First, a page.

People who lived through the Depression most certainly will likely be Democrats because they saw government back then work as it should – as a safety net to help out when you need it. People fall on hard times and sometimes it’s not their fault. Should those people just be tossed aside and forgotten or should they be given some assistance and made productive members of society again? Should your family, Jay, have been thrown away because of circumstances beyond their control? I’m sure you are going to say no, so why is it any different today for families that fall on hard times?

  15. Faye says:

    I’ve been a democrat, a republican and back to a democrat again. It’s all about balance and

    I agree with TPSoCal: [I] I personally would love to vote for a democrat for President, since I believe alternating party in charge of the White House is a good idea. [/I]

    Even dems run the gamut from conservative to progressive.

    It’s so funny that as Jay said republicans try to “out Republican” themselves.

    “It just makes sense to have all Republicans in every office.”Jay is this what american democracy is about? You think it’s good for this country to have a one party system?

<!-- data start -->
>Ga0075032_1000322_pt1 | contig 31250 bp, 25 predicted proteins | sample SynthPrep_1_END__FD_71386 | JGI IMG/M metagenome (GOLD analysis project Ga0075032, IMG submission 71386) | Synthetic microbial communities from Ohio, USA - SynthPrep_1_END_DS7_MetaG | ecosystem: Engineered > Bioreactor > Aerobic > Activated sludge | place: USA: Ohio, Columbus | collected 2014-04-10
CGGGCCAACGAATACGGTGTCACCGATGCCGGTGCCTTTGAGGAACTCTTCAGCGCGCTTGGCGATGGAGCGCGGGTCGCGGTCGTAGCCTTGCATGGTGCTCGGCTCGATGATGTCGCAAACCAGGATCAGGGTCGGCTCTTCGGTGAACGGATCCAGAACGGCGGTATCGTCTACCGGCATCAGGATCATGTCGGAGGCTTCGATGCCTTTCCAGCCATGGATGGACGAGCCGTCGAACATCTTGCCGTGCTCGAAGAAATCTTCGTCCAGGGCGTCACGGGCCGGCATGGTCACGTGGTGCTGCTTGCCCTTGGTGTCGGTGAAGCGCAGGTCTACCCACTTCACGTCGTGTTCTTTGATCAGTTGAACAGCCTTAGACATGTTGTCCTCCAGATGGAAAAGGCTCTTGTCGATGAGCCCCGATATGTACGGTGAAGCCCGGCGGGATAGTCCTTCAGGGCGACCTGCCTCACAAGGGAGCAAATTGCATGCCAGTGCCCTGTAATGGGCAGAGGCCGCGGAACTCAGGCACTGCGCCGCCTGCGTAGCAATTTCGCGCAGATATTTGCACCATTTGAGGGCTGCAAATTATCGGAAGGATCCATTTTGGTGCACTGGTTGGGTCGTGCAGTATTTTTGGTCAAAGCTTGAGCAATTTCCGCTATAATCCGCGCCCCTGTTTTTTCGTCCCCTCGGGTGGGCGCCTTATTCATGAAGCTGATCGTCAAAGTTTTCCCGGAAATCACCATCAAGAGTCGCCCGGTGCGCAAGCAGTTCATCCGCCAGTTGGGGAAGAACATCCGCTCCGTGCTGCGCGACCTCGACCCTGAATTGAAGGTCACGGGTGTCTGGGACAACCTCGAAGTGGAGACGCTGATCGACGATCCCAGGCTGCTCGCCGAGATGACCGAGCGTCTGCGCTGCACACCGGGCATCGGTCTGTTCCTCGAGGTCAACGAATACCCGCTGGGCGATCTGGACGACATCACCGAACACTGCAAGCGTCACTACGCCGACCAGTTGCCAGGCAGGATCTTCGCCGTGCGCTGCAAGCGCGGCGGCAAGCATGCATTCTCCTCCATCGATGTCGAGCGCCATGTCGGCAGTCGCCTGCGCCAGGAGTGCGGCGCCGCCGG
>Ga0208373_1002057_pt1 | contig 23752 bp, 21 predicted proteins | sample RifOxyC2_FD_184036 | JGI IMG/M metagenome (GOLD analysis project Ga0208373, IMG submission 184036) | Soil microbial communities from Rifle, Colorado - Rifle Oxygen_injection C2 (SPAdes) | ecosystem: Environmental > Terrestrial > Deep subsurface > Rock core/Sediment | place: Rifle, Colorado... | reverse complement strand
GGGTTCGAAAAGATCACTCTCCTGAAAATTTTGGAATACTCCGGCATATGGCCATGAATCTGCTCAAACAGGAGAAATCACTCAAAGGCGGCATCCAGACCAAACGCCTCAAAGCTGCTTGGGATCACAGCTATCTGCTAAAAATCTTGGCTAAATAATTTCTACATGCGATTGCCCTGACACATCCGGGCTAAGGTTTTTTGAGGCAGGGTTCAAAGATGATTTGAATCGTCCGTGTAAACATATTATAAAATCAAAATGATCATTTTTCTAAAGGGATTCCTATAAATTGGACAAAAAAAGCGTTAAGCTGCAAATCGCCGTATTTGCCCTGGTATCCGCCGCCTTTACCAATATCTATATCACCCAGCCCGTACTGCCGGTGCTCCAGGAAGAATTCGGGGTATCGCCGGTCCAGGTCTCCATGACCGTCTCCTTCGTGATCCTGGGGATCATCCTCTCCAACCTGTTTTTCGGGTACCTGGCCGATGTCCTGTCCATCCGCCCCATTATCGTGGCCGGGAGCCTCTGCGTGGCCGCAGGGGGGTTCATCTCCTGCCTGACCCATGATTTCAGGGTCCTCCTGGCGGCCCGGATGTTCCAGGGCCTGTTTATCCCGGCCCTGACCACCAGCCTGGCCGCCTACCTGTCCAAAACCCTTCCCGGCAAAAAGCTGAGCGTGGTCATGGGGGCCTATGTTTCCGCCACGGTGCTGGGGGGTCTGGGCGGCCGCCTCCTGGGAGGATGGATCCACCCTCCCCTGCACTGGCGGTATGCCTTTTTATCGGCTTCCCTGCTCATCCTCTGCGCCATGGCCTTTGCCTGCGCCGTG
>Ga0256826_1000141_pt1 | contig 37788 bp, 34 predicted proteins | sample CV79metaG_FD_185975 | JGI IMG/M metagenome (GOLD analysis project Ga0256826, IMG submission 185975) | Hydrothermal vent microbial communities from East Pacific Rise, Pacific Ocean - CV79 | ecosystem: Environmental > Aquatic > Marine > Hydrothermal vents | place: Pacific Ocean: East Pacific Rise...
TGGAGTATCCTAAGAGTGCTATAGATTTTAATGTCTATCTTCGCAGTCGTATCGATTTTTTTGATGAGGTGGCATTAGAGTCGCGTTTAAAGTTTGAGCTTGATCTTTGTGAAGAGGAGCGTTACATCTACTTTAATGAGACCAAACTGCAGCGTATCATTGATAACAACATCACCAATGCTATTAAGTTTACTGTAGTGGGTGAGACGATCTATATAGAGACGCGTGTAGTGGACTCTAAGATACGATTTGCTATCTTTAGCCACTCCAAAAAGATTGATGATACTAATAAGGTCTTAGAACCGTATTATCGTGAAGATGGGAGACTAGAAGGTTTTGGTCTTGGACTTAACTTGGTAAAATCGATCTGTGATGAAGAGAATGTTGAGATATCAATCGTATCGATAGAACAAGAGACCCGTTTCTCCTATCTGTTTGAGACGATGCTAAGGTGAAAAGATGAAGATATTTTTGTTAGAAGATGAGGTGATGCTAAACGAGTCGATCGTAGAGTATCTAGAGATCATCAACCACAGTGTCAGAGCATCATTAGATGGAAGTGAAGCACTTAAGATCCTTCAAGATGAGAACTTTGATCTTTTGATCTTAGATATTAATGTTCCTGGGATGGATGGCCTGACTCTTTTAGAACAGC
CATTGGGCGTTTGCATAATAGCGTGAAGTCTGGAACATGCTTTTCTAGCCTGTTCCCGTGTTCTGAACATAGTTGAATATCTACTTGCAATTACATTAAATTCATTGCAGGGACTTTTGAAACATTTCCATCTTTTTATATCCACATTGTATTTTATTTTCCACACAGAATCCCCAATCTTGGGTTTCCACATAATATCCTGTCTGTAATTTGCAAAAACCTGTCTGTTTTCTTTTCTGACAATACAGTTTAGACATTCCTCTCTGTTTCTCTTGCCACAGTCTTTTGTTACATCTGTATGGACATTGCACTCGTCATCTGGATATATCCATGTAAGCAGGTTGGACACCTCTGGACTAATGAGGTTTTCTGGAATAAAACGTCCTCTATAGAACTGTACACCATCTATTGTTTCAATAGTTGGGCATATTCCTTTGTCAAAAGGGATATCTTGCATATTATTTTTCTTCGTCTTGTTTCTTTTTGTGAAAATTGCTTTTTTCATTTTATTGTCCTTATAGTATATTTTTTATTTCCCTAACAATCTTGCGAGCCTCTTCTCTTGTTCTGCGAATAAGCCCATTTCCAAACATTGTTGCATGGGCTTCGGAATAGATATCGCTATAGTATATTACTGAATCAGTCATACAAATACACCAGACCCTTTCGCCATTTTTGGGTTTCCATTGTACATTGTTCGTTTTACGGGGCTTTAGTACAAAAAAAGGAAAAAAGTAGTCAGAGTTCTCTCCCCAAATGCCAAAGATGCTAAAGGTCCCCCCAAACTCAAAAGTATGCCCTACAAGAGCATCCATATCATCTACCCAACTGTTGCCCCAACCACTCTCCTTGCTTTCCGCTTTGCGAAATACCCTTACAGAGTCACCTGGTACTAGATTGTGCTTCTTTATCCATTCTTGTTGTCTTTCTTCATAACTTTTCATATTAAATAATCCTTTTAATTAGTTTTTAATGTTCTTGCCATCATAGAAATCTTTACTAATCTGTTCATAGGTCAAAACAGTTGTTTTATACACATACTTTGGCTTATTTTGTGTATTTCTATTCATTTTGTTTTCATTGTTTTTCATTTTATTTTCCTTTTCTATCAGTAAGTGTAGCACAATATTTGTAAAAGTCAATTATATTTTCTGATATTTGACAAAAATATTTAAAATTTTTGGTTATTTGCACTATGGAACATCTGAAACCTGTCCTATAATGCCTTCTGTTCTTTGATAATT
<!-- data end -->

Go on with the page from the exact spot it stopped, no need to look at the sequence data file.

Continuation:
You think that would work in Iraq too? Who would you pick,…..the sunni’s or shiites?

    Trying to drown out one party in favor of another is very destructive to democracy.

    The republican party was hyjacked by religious fundamentalists and the true strength of the republican values has been lost.

    As skeptical says: [I]The thing I keep hearing from the “conservatives” around me is that they keep voting for the Republicans because they want fiscal responsibility and someone to reign in the spending on social issues. Well, when the GOP was in charge of Congress, I believe they proved beyond a shadow of a doubt that no one in the national Republican party knows a damn thing about fiscal responsibility. [/I]

    It’s time for a change.

  16. Calybos1 says:

    Yeah, what IS that about? It seems like a common disease, especially among pundits and talk-radio types: the inability to say “Democratic Party.”

    Check it out some time; look at their web sites, their blogs, and their forums. Over and over, you’ll see “Democrat Party.” The suffix -ic seems to stick in their throats, and I can’t help but wonder why that same problem is so widespread.

    It’s not like they’re all adopting GW’s pronunciation of “nukular,” after all.

  17. Calybos1 says:

    Carter was from the South; what’s Georgie Boy’s excuse?

    And the question remains: why can’t so many of these Bush apologists say the word “Democratic”?